Additional housing on farm complex excessive

The demolition of farm buildings in Oxfordshire to enable the construction of nine dwellings would cumulatively give rise to a disproportionate addition to the village and conflict with the council's spatial development strategy.

Planning permission had been granted on part of the site for eight new dwellings and the conversion of two barns into two further houses. The council stated that its planning policies identified the settlement as a smaller village where infill development of between 5-6 dwellings would be acceptable. In combination with the permitted schemes, the council argued that it would involve a disproportionate addition which did not comprise infill development.

Although the council contended that the scheme would not involve redevelopment since it involved agricultural buildings which did not fall within the definition of being previously developed, the inspector held that this was overly restrictive. It involved replacing operational development in the form of hardstandings and steel frame buildings with new buildings such that it could reasonably comprise redevelopment. But the village had only a limited range of facilities and future residents would be heavily dependent on car use, he determined. Cumulatively, the scheme, if permitted, would give rise to 19 dwellings which would be out of scale for the limited size of the village and its facilities.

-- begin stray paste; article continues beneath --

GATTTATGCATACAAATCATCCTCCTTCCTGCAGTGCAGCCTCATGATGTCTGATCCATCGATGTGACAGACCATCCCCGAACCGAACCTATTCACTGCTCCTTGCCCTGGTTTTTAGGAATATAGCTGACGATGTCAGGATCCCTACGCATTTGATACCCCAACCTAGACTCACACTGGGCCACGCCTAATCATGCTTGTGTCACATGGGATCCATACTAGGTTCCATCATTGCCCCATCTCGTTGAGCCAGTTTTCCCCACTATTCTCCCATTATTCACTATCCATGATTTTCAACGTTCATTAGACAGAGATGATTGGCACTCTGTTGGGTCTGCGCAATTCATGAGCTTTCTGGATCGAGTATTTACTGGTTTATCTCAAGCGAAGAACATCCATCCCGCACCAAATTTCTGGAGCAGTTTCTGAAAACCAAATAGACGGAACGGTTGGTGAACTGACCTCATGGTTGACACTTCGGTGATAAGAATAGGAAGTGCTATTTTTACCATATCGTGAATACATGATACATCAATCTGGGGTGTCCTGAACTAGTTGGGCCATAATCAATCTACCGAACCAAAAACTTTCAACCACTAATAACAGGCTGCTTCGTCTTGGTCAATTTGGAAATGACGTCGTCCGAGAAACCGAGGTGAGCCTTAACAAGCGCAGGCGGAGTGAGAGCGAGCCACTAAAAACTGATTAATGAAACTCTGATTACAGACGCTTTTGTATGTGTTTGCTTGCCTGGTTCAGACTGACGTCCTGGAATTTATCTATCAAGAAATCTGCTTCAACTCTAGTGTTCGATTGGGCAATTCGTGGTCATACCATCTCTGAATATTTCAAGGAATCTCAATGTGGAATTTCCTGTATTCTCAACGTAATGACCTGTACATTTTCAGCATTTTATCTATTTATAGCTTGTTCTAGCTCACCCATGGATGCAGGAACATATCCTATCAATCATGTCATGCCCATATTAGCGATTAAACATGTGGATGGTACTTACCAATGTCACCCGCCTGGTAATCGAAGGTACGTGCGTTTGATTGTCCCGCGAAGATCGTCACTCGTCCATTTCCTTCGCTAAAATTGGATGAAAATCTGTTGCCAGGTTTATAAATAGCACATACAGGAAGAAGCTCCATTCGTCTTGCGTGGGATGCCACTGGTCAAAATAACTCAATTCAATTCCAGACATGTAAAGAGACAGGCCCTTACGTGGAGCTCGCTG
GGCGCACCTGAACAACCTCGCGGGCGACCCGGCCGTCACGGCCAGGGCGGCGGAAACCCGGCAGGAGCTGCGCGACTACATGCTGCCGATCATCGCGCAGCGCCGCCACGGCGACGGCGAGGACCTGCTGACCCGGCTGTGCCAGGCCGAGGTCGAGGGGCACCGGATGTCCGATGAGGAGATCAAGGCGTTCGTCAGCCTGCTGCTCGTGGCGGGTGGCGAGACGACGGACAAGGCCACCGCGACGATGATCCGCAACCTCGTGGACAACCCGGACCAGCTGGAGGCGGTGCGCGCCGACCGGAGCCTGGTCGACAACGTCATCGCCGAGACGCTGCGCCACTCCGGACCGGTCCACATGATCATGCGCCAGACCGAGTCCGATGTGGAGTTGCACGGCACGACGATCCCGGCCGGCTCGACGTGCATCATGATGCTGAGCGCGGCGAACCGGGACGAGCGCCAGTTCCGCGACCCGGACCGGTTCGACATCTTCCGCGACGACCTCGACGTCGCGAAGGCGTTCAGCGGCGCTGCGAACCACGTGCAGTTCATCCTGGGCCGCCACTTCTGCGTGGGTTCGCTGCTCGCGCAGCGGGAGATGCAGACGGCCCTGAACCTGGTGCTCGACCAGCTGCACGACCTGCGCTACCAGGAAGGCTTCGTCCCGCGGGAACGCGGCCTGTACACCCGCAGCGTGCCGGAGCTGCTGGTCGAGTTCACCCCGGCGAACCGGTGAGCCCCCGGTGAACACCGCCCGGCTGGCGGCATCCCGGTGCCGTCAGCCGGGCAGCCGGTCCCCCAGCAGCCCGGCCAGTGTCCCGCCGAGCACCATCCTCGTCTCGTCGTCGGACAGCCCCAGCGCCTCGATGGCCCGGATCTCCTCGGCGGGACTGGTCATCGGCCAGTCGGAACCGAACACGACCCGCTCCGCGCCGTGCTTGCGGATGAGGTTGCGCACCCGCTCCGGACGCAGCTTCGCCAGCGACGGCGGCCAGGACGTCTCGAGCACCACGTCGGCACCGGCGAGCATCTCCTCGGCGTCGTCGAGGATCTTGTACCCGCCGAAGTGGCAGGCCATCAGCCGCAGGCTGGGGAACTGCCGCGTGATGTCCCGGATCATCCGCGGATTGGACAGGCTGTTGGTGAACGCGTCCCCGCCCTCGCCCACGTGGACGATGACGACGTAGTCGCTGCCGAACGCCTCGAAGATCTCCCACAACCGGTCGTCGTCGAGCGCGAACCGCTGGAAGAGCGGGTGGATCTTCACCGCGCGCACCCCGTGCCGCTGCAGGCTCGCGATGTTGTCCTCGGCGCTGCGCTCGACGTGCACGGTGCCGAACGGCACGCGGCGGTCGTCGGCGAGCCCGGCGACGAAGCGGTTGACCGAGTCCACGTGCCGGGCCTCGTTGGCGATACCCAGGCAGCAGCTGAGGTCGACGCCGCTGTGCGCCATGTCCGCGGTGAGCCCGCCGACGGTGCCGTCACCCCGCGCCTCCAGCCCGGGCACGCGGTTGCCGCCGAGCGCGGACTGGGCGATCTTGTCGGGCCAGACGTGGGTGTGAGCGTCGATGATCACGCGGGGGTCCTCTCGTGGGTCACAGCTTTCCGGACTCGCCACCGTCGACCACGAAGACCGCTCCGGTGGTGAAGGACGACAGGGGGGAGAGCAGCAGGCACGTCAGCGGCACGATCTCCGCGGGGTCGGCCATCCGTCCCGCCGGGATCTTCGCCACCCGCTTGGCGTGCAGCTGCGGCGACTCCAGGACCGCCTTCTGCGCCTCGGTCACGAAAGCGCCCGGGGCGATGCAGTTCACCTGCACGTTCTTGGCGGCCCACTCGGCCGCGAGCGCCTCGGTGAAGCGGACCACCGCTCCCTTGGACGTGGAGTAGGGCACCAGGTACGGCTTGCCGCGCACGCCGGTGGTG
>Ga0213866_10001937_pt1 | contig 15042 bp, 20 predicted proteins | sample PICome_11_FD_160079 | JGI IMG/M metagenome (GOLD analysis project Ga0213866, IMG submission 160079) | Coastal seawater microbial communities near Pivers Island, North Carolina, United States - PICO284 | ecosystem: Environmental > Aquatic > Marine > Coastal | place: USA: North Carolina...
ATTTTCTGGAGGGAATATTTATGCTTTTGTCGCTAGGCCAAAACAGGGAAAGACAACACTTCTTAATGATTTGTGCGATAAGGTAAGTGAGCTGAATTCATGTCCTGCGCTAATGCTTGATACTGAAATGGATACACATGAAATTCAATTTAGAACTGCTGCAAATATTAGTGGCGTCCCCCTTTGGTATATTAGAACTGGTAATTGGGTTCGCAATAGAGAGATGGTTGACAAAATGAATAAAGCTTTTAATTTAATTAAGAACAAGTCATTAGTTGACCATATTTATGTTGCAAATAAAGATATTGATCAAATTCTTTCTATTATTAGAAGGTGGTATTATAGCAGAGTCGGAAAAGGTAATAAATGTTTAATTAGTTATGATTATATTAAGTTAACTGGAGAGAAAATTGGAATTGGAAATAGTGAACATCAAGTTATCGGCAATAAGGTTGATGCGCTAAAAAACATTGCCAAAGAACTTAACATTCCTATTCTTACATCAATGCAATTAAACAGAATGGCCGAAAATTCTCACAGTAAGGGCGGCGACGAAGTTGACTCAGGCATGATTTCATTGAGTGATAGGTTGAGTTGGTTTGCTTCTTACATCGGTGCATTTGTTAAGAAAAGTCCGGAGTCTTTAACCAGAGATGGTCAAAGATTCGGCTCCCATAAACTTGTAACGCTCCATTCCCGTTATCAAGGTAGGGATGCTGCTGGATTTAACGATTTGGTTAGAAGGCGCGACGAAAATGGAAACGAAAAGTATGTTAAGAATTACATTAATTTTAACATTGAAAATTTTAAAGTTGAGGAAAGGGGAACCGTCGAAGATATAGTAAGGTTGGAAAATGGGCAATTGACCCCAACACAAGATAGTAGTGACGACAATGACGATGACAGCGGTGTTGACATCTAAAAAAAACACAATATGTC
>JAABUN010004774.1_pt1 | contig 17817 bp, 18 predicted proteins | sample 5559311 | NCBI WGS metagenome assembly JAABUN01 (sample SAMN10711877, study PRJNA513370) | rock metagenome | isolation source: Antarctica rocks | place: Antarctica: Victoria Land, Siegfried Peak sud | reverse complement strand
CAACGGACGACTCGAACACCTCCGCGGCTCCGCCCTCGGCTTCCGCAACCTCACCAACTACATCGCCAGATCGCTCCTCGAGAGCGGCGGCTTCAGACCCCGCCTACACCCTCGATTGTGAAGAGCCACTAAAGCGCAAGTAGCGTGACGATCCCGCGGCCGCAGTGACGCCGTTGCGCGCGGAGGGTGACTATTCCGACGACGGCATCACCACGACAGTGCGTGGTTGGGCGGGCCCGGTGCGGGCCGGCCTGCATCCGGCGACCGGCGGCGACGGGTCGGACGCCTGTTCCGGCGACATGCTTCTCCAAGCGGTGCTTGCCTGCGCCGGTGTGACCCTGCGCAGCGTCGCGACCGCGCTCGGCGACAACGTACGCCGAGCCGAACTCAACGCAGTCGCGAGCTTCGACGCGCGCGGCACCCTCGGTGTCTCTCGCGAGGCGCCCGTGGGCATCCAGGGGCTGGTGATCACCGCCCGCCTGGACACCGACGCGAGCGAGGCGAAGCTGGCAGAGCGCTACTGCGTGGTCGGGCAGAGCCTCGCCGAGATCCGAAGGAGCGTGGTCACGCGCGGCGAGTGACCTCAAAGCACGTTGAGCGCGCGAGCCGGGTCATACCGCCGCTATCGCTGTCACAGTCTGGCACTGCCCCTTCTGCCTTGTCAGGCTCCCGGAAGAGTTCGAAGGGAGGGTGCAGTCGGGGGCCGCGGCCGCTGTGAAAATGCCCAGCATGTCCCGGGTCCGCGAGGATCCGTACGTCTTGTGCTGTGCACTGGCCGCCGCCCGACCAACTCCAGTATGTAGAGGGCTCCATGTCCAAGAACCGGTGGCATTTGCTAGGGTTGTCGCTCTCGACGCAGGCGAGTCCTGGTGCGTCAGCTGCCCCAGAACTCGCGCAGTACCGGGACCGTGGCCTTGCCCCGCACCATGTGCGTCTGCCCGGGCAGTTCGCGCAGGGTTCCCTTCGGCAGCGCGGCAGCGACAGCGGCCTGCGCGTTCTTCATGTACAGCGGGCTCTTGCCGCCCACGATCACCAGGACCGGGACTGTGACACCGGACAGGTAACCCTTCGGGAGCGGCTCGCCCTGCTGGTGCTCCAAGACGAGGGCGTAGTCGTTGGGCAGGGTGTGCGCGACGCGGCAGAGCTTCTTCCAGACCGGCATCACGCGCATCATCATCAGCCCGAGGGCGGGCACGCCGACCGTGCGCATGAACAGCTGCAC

Regarding the inclusion of a plan to change the use of part of the site to a cemetery or as community open space, there was limited information on need and it would impact on an AONB. Moreover, he agreed with the council that in determining the level of affordable housing required, the cumulative number of houses should be used. The two permissions remained extant and it seemed likely that they would be developed in conjunction with the appeal scheme if it were to proceed. Therefore, the appellant’s offer of four affordable units fell short of the seven units required.

Inspector: Robert Parker; Written representations

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